We have recruited Monica Kent-Giles as our new Events Director.  Monica worked for News Ltd and is really excited about the Conference in Fiji in September which will be really different.

We have Nina Marshall heading up our Learning and Development offering.  Nina is working on driving a new era of professional development for members.  She really knows her stuff and is very member-centric in this critical position.

Robin Shepherd is our new Operations Manager, and she has brought in a substantial experience in database management for associations.  She came across from a consulting firm that specialised in member associations.

Leah Watson is our Finance Manager. Leah has transformed our internal governance, to ensure we are using our members’ money in the smartest way possible.

Wil Wodrow is our Australian Partnerships Manager, responsible for growing membership and heralding a new era of sponsor and partner relationship development.  Wil worked for JXT and Fasttrack 360, so he really understands the industry and what value looks like to our many different stakeholders.

There are heaps of others who, with the likes of Carly Fordred and Jodie Radley, who have continued at RCSA, are really gelling to ensure members will see substantial benefits from the many changes within RCSA.

The ‘gig economy’ presents many issues for workers, organisations and the recruitment industry, not least the growth of online recruitment marketplaces. What role do you see the RCSA having in this growing area? What progress has been made so far?

Ross, I have a real problem with online freelance platforms, especially where they rely upon the ‘tech firm’ or ‘online marketplace’ tag to try and compete on an uneven playing field.  Behind every algorithm and platform are Directors and Managers making decisions.  The RCSA is built upon ethical standards and good practice, so when a ‘gig platform’ claims it is not accountable to the same standards, I don’t accept it.  They have just as much capacity to stuff up the life of a candidate or undermine professional practice in a market, so they should stand up and be just as accountable in all the ways that RCSA members are accountable.

Sitting on dozens of government and industry forums, I’m letting everyone know that ‘tech’ and ‘innovation’ is not justification for non-compliance and poor treatment.  With the RCSA’s online workforce solutions working group, having met four times in the past 6 months, to discuss this very issue, you’ll see the RCSA ramping up our activity in this field.

Where has the RCSA, as an association, made the most progress in the past 12 months?

Listening to members, listening to members and continuing to listen to members.

The development of our Workforce Services Certification Program, recently supported by Allan Fels as Chair of the Migrant Worker Taskforce, makes it easier for buyers of recruitment and on-hire services to make a smart and ethical procurement decision.

Targeting poor procurement, as poor procurement undermines our industry and pushes some operators to cut corners.

Collecting success stories from across our industry. These stories will be used over the next 12 months to promote RCSA recruitment professionals and how they improve lives, communities and economies, every day across both countries.

What has been your personal highlight of your first 12 months in the job?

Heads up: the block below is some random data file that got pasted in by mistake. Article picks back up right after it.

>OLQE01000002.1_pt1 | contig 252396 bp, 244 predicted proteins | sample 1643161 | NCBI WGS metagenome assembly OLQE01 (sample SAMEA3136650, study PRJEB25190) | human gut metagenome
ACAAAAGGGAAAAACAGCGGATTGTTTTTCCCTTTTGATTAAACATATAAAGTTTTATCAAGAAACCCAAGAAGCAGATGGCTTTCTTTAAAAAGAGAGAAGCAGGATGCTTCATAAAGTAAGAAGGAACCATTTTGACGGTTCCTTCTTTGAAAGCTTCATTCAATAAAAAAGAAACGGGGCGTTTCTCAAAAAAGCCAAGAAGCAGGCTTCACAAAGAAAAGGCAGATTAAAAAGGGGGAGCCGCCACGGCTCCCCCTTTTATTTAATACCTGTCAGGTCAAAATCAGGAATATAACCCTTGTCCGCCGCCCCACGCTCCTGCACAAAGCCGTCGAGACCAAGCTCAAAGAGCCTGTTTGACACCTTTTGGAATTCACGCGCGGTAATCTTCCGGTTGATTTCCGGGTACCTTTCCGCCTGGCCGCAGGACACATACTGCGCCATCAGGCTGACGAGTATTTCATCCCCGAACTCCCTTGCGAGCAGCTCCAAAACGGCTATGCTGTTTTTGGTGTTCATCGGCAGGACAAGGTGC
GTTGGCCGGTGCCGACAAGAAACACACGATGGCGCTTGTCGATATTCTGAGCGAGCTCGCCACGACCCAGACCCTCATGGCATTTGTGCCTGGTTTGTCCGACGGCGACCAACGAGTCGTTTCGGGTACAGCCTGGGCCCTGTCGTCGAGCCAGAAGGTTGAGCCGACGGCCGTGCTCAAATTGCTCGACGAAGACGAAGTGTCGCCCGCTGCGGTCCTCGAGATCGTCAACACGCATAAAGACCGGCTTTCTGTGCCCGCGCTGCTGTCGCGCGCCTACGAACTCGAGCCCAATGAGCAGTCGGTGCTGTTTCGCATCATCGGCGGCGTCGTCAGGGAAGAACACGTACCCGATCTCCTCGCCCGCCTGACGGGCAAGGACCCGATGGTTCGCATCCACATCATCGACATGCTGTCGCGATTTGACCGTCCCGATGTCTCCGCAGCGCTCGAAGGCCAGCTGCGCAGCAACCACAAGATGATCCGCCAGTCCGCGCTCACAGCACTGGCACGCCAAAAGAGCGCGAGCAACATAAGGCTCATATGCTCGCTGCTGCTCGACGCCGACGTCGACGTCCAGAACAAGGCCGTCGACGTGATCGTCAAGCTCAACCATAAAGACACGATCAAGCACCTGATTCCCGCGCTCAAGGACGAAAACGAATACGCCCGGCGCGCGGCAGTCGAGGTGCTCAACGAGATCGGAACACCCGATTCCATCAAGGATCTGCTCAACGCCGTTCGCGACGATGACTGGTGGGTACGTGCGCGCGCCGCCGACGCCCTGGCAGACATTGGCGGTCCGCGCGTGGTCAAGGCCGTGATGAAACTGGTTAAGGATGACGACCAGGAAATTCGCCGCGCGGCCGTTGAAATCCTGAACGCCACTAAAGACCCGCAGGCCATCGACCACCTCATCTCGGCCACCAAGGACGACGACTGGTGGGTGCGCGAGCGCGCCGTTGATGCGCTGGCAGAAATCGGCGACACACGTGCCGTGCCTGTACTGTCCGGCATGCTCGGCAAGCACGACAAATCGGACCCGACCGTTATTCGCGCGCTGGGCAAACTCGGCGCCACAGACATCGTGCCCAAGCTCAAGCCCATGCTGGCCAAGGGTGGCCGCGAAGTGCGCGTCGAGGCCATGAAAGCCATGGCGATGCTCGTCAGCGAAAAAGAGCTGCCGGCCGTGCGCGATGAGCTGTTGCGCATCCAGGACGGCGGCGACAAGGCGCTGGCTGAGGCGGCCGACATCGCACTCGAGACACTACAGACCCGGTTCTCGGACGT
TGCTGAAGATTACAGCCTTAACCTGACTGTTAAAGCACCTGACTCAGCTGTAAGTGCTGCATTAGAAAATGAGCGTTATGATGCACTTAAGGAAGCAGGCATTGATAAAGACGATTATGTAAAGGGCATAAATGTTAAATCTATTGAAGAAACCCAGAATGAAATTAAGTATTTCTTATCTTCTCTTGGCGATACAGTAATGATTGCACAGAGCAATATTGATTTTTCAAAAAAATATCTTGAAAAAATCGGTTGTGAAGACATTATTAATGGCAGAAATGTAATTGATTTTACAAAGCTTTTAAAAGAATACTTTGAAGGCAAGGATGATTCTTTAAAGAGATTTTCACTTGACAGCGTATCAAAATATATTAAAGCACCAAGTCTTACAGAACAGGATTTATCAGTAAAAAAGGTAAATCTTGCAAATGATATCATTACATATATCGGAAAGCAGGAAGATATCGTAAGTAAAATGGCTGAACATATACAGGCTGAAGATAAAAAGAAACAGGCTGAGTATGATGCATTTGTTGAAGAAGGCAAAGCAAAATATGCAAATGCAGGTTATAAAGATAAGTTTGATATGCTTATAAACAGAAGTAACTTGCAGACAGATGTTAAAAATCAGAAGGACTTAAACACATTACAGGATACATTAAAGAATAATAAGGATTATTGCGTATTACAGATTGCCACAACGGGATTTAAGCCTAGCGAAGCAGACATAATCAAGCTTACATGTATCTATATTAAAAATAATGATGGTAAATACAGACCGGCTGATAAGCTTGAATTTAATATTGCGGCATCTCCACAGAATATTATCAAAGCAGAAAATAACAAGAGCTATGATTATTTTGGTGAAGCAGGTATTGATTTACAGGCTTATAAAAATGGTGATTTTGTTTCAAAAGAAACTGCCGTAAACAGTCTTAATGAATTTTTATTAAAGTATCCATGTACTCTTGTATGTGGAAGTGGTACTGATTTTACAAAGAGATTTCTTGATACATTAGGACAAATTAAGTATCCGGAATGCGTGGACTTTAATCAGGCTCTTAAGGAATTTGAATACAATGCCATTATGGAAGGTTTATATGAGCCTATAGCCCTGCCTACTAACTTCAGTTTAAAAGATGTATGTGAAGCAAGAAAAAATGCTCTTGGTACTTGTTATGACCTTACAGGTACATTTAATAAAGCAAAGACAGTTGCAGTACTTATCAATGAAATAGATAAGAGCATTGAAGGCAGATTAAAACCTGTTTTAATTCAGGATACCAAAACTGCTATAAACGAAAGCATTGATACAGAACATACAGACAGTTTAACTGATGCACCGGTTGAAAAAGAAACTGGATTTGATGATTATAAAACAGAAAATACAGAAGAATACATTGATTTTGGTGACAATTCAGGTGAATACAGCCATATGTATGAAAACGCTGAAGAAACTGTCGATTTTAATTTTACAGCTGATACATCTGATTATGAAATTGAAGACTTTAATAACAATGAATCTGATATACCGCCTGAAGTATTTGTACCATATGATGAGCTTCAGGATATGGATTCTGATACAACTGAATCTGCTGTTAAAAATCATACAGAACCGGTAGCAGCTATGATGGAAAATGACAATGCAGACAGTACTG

Creating new pathways for the next generation of leadership within the industry and RCSA. For example, I’ve worked closely with Matt Sampson, our new National Director who will be leading our next generation council to make sure we become even more relevant to those recruiters, leaders and owners responsible for forging the growth and reputation of  our industry over the next 20 years.

The RCSA Annual Conference is being held in just over three months, what can attendees expect?

Something really different to what they’ve experienced over the past 5 years.

Yes, there will be the industry and technical stuff that, on its own, will make attendance worthwhile however, we are also turning the traditional model on its head to appeal to a new generation.

Our goal is to attract a new audience, and that requires us to capture the hearts and minds of the great people in the industry.  As mentioned, our new Events Director is super excited about what we can do to transform what has been an amazing conference in the past, to ensure we stay ahead of the pack.

Please sign up people, early bird closes on 30 June!

What can we expect from the RCSA in the next 12 months?

A new team that is prepared to fight, fight, and keep fighting to promote and defend our great industry.

New business tools that bring great value.

A preparedness to knock out the dodgy operators using our new certification scheme, because it’s time to get serious about removing the bottom feeders from,  the labour hire sector.

Greater communication of the huge amount of work we do, and which many are not really aware of.

I think you directed Matt Sampson in to the RCSA when he started, questioning what RCSA was doing for the industry, and now he is one of our young leaders helping build the path for the next generation of recruitment professionals.  There are so many people who only realise the importance of RCSA when they see it from the inside.  We need to ensure we make the value of RCSA membership more transparent and valued.

Oh, and did I mention ‘member centricity’?

Last year you mentioned your love of 60s and 70s female soul singers. Who have you been listening to recently?

Ross, I’m going through an electro-soul phase at the moment.

Check out The Avener, whose album the Wanderings of the Avener puts a new spin on some old soul classics.

Where’s the bugling at?

Ha Ha! Being elected on to the World Employment Confederation has its advantages.  Last September I travelled to Brussels for a Board Meeting and I jumped a train to the Western Front where I played to … Georgy Boy.

Thanks Charles, all the best for the challenges ahead.

My pleasure, Ross. Any time.